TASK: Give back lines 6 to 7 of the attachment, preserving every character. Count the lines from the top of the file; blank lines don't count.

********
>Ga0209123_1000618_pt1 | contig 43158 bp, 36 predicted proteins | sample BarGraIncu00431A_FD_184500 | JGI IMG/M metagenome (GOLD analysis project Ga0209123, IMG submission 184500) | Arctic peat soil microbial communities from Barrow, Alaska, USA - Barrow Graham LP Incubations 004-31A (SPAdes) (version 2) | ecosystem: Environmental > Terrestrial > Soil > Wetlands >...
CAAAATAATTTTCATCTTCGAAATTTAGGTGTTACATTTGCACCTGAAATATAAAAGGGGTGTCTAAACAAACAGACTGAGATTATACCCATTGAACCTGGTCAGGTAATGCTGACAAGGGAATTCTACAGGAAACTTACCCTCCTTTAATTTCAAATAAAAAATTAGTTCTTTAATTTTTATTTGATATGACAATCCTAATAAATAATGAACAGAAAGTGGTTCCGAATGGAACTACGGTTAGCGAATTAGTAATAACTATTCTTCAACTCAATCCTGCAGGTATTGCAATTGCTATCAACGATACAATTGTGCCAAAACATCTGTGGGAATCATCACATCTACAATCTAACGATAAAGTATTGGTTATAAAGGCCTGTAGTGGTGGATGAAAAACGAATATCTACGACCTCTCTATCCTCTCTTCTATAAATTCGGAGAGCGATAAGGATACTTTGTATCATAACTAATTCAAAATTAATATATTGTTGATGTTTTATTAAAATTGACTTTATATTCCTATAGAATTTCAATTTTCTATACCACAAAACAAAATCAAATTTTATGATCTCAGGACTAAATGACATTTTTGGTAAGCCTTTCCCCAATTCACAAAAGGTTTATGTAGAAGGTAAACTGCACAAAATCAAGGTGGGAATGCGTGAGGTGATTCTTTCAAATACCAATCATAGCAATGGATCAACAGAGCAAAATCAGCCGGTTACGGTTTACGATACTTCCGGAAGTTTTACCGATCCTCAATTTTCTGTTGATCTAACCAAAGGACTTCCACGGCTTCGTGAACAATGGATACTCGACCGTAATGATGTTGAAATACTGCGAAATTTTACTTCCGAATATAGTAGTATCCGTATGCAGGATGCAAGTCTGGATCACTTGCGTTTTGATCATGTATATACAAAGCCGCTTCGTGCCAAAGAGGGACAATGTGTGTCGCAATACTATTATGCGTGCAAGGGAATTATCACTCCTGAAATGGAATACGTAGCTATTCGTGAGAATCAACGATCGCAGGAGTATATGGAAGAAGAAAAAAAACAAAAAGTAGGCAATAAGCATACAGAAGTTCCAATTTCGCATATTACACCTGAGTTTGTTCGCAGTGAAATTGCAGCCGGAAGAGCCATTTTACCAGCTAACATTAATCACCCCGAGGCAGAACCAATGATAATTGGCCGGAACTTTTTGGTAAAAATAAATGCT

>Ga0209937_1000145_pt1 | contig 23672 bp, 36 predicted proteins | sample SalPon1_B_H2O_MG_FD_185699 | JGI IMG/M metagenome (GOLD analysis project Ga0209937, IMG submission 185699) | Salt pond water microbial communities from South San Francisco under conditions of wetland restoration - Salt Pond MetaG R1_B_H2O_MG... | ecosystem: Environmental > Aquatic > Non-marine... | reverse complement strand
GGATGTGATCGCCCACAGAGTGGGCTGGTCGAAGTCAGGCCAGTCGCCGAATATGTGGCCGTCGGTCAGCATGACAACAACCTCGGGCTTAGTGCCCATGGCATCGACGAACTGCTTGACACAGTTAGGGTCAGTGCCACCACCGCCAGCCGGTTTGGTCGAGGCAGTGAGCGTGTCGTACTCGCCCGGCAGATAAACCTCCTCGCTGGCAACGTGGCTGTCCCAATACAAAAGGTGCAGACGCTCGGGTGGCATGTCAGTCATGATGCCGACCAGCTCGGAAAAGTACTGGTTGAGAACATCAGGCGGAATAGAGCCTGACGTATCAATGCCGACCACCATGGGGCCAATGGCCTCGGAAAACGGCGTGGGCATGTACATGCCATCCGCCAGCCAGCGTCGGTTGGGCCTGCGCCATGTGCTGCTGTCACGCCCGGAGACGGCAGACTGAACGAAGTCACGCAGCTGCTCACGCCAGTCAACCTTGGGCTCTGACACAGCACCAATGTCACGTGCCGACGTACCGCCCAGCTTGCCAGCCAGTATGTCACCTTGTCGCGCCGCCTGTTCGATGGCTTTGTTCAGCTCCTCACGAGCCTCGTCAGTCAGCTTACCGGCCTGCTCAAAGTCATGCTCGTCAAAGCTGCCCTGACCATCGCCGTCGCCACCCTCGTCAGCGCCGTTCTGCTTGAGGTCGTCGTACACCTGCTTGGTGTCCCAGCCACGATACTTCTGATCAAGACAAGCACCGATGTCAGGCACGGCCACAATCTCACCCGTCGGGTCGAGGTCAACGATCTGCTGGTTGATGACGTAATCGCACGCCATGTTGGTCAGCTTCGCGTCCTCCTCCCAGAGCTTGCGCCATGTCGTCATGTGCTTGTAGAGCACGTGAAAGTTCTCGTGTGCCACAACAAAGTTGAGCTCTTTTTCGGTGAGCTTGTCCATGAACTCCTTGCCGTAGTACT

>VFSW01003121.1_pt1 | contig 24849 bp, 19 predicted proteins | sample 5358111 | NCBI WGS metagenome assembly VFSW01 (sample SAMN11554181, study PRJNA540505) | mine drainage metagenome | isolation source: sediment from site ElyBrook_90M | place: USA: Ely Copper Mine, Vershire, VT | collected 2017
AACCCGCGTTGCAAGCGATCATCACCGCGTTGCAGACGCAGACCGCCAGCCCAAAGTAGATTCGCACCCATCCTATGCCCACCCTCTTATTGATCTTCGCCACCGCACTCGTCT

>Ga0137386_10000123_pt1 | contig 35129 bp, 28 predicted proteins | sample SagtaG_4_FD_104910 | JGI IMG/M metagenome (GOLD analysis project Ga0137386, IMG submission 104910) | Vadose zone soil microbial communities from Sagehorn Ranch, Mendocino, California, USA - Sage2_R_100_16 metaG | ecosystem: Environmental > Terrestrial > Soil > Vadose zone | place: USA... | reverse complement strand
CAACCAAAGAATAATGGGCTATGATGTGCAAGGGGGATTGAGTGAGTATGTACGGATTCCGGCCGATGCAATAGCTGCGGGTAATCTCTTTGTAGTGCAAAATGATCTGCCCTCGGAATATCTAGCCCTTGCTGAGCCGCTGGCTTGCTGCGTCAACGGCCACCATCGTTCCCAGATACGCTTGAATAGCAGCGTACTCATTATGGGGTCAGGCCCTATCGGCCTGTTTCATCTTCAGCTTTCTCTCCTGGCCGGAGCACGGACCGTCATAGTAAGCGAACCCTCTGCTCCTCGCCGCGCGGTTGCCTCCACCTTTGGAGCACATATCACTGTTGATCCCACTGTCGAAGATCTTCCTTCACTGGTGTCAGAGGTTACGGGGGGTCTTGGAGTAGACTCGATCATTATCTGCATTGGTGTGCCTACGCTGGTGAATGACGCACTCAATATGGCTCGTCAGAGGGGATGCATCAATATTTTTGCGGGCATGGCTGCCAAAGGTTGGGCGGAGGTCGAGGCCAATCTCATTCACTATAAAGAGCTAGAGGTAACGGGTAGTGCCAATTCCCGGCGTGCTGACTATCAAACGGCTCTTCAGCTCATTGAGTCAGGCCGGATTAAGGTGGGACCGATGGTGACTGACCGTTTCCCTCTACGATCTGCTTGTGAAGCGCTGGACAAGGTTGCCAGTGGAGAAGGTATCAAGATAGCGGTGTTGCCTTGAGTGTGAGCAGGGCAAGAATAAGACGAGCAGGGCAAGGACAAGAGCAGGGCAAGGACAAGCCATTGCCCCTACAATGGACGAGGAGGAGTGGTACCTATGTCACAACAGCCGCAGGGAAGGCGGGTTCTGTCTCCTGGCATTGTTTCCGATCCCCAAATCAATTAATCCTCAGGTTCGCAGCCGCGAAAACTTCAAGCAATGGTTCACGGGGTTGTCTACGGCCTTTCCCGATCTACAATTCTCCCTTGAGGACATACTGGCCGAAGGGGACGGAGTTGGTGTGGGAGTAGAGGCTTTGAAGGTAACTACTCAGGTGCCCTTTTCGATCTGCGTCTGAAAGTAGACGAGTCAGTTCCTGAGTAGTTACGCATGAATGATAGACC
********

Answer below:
AACCCGCGTTGCAAGCGATCATCACCGCGTTGCAGACGCAGACCGCCAGCCCAAAGTAGATTCGCACCCATCCTATGCCCACCCTCTTATTGATCTTCGCCACCGCACTCGTCT

>Ga0137386_10000123_pt1 | contig 35129 bp, 28 predicted proteins | sample SagtaG_4_FD_104910 | JGI IMG/M metagenome (GOLD analysis project Ga0137386, IMG submission 104910) | Vadose zone soil microbial communities from Sagehorn Ranch, Mendocino, California, USA - Sage2_R_100_16 metaG | ecosystem: Environmental > Terrestrial > Soil > Vadose zone | place: USA... | reverse complement strand